Friday, September 17, 2010
The Temptation of St. Tony
Playing at times like a parody of an existential art-house film, The Temptation of St. Tony—the first Estonian film to crack the Sundance barrier—is sometimes brilliant, sometimes incomprehensible, and ultimately disappointing.
We first see Tony (Taavi Eelmaa), a mid-level factory manager, in a scene out of Fellini with a little Bergman mixed in. Dressed in white and carrying a big cross, he leads a line of black-clad mourners, shot from below against a bleak sky, as they carry a coffin to a graveyard. Even here, there's something intriguingly off-kilter: A car crashes in the background, apparently killing the driver, but the mourners march on, oblivious. Things soon get curiouser and curiouser as everything in Tony's life crumbles around him, leaving him marooned in a world full of random and rapacious evil.
The film unfolds like a nightmare, a Tarkovsky-esque series of numbered chapters studded with violence, carefully choreographed debauchery (you can tell it's European because the frontal nudity is mostly male), and grotesque surrealism. There's no narrative thread to connect the incidents—just Tony's constant presence and a few other recurring characters and symbols, including a black dog, severed hands, a lumbering brute who looks like Ed Wood favorite Tor Johnson, and a beautiful and doomed young woman with Louise Brooks bangs. Shot mostly in medium to long shots and long takes-sometimes too long-the vivid images and beautiful black-and-white cinematography pull you in. So do the little shards of black humor (Tony gives a homeless man a bottle of wine and the man pours it out, adding the empty bottle to his collection). Writer/director Veiko Õunpuu gets in some good digs at the capitalism that is apparently infecting even Estonia these days, too, like when Tony's boss makes him fire all the factory's employees to push his company's profit margin from 19-point-something percent to a nice round 20. And if the horrendous things people do to one another don't make you wish you could join the marathon drunks they keep embarking on, the sad Estonian songs they sing and the mournful American ballads that murmur in the background (I recognized "Motherless Child," Townes Van Zandt, and some bleak bluegrass) surely will.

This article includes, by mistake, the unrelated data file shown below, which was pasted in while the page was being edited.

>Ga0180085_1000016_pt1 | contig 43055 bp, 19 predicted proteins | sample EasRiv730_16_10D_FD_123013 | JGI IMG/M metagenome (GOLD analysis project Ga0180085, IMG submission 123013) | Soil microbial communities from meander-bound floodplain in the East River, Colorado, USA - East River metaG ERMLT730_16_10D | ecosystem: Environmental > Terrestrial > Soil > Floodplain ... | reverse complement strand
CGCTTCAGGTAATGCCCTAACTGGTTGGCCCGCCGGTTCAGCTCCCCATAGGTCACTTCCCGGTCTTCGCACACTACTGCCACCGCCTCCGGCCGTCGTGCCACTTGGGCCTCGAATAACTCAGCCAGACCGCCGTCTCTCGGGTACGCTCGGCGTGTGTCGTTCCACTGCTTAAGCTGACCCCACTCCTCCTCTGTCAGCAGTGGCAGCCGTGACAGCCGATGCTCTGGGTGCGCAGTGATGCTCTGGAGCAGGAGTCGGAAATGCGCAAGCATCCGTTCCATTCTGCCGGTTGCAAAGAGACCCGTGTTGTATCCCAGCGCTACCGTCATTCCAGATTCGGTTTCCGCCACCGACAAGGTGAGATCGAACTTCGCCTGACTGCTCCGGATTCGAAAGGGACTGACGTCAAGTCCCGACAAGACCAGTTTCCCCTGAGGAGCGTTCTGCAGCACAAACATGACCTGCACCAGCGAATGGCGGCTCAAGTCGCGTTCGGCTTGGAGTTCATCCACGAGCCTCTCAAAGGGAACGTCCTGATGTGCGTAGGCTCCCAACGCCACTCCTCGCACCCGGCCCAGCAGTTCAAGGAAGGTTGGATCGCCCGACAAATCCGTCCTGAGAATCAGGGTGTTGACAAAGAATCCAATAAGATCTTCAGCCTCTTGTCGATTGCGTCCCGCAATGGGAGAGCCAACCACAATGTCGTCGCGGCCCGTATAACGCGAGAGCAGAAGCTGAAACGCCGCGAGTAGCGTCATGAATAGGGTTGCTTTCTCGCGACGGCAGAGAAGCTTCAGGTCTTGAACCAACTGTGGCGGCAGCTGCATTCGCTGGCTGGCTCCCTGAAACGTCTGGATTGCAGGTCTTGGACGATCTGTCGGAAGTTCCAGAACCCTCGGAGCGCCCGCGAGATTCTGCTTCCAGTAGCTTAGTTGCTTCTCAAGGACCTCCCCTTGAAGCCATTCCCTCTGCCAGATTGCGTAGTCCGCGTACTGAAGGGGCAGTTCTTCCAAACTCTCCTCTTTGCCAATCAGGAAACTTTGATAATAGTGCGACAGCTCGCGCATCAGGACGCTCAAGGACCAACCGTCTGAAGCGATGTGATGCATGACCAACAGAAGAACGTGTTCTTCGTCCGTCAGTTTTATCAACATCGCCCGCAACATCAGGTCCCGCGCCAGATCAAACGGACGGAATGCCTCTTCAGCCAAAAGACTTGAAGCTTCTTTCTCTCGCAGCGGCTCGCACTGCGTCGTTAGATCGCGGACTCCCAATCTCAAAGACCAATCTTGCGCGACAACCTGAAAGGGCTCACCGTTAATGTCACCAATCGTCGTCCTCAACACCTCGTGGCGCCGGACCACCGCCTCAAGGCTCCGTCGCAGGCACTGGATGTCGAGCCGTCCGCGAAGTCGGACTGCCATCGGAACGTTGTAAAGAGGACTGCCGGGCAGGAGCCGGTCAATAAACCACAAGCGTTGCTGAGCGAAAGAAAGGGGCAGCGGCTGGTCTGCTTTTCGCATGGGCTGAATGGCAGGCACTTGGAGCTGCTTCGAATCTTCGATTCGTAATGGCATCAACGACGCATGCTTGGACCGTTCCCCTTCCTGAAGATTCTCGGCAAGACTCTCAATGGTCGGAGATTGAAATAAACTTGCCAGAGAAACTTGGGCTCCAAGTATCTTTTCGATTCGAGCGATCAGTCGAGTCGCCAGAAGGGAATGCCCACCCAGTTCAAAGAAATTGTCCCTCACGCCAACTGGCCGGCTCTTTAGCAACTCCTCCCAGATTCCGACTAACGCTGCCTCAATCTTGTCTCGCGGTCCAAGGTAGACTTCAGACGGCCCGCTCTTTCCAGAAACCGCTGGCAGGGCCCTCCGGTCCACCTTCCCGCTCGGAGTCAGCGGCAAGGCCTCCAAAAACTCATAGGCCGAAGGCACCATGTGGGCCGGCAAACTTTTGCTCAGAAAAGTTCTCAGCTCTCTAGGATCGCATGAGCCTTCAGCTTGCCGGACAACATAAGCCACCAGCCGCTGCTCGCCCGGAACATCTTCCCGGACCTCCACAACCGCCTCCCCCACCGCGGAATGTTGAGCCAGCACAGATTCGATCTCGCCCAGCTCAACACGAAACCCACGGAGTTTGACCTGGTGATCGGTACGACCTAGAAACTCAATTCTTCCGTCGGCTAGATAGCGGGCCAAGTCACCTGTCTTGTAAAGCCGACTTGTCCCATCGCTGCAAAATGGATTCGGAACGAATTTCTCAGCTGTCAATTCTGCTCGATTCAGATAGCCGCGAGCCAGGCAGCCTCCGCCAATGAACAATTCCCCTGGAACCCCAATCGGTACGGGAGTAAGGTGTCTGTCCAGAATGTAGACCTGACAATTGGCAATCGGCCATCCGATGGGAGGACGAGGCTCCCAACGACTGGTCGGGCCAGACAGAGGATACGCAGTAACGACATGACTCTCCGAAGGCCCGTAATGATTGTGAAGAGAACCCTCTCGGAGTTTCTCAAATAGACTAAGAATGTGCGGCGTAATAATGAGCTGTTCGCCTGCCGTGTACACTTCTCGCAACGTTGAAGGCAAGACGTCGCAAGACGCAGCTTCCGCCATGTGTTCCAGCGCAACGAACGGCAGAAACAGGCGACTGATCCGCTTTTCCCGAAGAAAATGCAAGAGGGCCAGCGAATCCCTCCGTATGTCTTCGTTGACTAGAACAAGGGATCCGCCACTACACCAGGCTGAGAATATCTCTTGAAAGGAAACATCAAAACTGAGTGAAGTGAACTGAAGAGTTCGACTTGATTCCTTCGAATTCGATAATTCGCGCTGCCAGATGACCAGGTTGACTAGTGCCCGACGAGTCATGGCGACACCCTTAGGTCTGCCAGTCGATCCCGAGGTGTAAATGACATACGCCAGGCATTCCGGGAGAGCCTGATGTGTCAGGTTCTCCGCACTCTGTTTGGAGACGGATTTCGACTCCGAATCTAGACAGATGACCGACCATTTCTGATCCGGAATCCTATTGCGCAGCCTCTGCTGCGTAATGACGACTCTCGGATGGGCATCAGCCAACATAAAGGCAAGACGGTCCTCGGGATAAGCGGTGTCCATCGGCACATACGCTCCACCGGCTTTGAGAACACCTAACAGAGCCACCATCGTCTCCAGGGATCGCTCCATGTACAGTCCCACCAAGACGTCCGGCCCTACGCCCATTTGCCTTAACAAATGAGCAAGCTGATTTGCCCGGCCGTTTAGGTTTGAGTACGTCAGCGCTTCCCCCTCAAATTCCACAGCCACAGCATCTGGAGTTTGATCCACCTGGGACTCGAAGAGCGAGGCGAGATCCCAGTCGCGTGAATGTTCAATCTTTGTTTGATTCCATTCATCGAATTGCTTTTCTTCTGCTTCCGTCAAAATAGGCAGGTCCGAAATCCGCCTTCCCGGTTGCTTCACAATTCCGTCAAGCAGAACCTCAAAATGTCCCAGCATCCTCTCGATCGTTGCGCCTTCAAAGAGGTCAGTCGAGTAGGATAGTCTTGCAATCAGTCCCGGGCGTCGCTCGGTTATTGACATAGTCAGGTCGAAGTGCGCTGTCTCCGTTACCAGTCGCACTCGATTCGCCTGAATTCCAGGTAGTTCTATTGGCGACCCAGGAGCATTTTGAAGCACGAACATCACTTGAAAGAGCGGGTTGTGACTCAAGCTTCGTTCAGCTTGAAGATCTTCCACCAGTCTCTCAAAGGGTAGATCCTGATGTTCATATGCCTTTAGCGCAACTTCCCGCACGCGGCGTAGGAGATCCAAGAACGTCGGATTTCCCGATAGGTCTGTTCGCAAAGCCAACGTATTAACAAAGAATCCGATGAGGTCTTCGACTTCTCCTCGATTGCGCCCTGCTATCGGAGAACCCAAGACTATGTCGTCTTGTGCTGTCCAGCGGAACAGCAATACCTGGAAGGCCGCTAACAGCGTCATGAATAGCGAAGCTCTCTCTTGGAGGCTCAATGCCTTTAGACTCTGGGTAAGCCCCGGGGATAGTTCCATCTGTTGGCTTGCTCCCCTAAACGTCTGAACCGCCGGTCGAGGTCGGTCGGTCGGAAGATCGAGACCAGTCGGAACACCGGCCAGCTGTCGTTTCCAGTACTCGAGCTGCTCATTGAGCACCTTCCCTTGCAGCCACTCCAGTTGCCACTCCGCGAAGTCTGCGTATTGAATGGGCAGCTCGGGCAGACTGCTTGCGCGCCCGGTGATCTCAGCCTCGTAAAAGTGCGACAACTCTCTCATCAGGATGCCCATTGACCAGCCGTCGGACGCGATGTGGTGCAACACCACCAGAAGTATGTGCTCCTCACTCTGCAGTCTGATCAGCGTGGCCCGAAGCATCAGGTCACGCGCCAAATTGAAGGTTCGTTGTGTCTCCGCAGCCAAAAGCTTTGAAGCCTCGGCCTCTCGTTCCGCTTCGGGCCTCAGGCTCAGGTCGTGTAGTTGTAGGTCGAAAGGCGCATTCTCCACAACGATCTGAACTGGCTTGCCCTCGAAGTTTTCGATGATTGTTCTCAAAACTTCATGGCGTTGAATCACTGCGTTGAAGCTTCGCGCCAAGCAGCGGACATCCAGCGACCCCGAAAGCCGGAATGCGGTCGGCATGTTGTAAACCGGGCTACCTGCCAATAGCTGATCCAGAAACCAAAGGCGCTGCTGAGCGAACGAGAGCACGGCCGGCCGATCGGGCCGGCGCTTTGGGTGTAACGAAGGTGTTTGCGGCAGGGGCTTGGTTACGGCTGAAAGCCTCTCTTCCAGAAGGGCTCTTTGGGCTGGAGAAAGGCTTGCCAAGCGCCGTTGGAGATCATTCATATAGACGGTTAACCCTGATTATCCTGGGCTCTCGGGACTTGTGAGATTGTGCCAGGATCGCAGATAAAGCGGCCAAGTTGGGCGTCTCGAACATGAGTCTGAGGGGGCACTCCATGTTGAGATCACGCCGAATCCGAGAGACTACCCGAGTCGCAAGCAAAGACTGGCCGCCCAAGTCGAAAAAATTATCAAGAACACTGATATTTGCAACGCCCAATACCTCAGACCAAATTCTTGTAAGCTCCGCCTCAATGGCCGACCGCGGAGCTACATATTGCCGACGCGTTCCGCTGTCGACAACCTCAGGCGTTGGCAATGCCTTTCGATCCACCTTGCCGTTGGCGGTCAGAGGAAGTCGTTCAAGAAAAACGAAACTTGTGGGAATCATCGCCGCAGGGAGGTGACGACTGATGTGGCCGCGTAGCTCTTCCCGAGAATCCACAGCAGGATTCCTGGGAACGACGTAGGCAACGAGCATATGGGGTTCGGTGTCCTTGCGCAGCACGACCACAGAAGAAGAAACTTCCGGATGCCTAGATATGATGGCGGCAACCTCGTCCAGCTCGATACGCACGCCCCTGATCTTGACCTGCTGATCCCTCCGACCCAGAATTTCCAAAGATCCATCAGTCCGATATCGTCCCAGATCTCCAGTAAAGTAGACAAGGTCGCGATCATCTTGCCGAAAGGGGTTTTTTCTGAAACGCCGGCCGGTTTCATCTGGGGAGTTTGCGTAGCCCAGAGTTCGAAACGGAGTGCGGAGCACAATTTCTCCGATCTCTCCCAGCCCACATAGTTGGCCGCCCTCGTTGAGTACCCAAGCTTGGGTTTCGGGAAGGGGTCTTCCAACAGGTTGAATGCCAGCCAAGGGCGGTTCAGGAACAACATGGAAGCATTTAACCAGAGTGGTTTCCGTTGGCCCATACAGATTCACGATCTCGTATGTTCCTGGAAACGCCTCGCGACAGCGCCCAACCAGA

But frequent homages to other films and filmmakers (mainly Tarkovsky, but also Buñuel, Cabaret, and even a little Texas Chain Saw Massacre) just recall how much better those other movies worked. There's not much soul in this soul-searching journey, whose what's-it-all-about? dialogue is strictly paint-by-numbers ("Why does man exist?" "What is a man's life worth these days? It's not worth shit"). Worse yet, there isn't a hint of grace. In Andrei Rublev, Tarkovsky subjects us to a world of pain so we can understand Rublev's thirst for transcendence. In The Temptation of St. Tony, the blankest slate since Etch a Sketch witnesses acts of cruelty only to wind up joining the bad guys, in an ending that fails to move. A story like this should feel like a tragedy. Or a comedy. Or something.
Written for The L magazine.